Some more recent films that could be included in the documentary are The Hours (Stephen Daldry, 2002), Brokeback Mountain (Ang Lee, 2005), La vie d’Adèle (Abdellatif Kechiche, 2013), and Moonlight (Barry Jenkins, 2016).

Relevance: A good cinematographic documentary that links fluently fragments of a myriad of films, without breaking the broad overview. It shows directors’ growing boldness to show what societies repressed and wanted to keep at the margins. Cinema was the most popular art form of the 20th century (is it so still in the 21st?) and it is necessary to study it not only as an image of the mentalities in each period, but also as a tool to shape new attitudes. The authors of this film had already addressed the homosexual question in two documentaries –The Life of Harvey Milk and Common Threads: Stories From the Quilt-, and would approach it again in Paragraph 175 (see below).

“Paragraph 175”, Rob Epstein y Jeffrey Friedman, Estados Unidos, 2000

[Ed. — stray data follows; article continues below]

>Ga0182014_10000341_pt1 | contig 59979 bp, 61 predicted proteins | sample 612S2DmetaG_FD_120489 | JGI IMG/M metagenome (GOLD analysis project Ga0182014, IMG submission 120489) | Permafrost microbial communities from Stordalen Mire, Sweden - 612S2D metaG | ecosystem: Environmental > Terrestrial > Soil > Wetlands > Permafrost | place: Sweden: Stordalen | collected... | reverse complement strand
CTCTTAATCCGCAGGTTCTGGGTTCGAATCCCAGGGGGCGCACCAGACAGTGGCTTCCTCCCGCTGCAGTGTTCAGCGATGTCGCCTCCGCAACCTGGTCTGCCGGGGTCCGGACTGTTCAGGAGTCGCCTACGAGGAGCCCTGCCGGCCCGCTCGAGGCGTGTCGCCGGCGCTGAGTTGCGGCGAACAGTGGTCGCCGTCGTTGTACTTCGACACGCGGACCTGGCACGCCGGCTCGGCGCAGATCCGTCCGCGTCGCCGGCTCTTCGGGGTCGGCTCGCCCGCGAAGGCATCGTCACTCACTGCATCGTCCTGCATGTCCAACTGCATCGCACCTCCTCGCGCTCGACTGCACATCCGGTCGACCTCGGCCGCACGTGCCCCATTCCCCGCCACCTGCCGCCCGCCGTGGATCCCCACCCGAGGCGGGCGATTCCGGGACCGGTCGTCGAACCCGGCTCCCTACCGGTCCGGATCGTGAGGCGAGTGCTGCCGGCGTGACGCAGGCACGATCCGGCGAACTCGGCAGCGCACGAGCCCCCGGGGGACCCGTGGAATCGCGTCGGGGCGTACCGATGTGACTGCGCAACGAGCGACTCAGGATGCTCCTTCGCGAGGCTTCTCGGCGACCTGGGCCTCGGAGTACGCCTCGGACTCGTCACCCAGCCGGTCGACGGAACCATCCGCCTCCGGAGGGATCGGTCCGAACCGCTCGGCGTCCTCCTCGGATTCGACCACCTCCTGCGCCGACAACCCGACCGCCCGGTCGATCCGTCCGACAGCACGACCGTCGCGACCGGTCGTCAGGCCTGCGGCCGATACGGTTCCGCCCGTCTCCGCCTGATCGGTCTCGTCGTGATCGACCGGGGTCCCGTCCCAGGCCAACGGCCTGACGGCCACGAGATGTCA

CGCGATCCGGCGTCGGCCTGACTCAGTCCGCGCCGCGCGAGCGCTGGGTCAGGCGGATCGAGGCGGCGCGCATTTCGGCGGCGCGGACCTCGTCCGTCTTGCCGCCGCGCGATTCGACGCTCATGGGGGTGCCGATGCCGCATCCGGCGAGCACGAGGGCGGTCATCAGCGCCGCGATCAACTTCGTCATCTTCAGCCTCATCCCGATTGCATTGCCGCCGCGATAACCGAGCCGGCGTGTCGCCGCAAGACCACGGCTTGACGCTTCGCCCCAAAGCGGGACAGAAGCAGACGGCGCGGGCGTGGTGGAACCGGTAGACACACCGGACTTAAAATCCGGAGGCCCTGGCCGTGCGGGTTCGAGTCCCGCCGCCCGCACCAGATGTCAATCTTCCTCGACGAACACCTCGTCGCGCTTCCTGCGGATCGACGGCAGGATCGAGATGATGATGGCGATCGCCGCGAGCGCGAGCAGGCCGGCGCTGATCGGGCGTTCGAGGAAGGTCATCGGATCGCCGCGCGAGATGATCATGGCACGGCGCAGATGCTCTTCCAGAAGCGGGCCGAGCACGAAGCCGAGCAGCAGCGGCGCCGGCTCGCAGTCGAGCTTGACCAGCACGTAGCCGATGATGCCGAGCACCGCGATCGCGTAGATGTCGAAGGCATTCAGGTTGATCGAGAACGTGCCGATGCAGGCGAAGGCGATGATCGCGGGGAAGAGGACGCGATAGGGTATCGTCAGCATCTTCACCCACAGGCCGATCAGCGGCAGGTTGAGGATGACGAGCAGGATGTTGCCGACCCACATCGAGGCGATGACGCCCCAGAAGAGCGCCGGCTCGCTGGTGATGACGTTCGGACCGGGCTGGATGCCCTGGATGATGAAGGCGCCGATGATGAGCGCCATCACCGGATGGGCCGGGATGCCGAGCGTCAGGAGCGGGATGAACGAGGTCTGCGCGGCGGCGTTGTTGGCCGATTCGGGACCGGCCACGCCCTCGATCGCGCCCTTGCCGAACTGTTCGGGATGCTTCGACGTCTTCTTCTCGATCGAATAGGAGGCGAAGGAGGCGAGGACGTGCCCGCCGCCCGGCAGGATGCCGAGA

paragraph car

Synopsis: 85 years ago, Nazi regime tried to suppress homosexuality -and homosexuals- in its grotesque, mad campaign to create a pure Aryan race. They arrested over 100.000 gays from Christian families and sent between 10.000 and 15.000 to concentration camps. Paragraph 175 interviews some of the few male and female gays who survived Nazi persecution and were still alive when the film was being shot: six out of the ten that were alive at the end of the 20th century took part in it. The homosexuals extermination by Hitler’s henchmen has been much less addressed in cinema and literatura tan that of the Jews, despite it isn’t at all less grave. Participants’ testimonies give us access to this shocking and often skipped black episode of the Holocaust.

We learn that, if Berlin was a paradise for homosexuals in the twenties of the last century, during the Weimar Republic -remember the ambiguity conveyed by Marlene Dietrich through her clothes, for instance, and the bars and cabarets of that era-, an article in the criminal code written in the 19th century (the paragraph 175 of the title) punished harshly the so-called sodomy.

Nazis expanded that paragraph in order to include not only sodomy, but also looks and gestures, and any denounce or gossip. Lesbians weren’t so “corrected” because Nazis thought their “anomaly” was transitory and rectifiable, and they needed them as a means to reproduce the race. The documentary suggests that, if 4.000 of the arrested and sent to concentration camps survived, it was only because they were Christians.